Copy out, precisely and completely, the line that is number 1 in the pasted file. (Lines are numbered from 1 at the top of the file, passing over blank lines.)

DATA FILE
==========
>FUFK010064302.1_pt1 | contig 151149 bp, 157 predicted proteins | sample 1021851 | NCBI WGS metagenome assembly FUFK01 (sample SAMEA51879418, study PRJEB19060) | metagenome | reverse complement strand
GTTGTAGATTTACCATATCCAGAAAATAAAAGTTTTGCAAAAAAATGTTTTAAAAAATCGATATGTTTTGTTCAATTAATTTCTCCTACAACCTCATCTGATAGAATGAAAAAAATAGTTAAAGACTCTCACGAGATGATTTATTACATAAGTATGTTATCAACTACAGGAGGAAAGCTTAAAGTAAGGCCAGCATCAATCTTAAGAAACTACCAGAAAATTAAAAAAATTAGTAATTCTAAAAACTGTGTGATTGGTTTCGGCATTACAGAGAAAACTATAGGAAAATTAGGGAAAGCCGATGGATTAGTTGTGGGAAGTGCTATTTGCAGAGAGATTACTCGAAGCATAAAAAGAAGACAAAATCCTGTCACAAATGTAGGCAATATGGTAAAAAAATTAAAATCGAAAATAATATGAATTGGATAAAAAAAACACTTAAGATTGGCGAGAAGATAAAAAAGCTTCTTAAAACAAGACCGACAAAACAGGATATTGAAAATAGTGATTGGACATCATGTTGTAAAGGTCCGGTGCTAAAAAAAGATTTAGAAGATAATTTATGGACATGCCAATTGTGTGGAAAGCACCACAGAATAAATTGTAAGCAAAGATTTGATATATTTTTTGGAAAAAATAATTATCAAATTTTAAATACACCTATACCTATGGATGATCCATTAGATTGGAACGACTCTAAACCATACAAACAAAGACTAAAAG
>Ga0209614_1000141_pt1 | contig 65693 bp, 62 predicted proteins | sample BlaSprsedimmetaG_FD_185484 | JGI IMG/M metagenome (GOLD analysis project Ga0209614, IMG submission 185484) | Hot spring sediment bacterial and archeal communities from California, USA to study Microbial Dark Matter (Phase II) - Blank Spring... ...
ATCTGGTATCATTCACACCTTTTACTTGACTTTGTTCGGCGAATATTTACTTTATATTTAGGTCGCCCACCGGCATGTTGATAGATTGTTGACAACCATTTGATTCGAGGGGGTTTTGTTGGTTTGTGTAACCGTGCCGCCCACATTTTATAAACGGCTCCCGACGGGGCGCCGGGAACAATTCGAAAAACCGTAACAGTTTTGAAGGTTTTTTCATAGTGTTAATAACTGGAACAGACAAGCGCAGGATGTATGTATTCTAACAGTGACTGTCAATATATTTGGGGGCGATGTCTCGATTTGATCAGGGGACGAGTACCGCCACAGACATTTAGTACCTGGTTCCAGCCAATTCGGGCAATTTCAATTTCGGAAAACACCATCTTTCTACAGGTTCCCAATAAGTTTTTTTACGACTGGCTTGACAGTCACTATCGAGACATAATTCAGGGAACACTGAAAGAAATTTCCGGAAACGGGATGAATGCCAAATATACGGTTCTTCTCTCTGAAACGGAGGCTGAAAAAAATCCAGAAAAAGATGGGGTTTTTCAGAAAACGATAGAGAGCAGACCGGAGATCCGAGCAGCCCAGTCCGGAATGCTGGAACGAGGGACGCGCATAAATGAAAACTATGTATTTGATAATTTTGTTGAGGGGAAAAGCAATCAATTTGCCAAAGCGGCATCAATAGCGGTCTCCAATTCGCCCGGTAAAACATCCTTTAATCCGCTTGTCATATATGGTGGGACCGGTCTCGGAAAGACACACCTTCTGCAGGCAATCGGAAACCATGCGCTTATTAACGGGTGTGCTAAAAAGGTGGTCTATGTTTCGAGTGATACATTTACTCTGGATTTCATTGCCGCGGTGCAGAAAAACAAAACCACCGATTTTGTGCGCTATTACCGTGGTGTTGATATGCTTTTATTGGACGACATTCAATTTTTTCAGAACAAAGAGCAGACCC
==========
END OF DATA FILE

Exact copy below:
>FUFK010064302.1_pt1 | contig 151149 bp, 157 predicted proteins | sample 1021851 | NCBI WGS metagenome assembly FUFK01 (sample SAMEA51879418, study PRJEB19060) | metagenome | reverse complement strand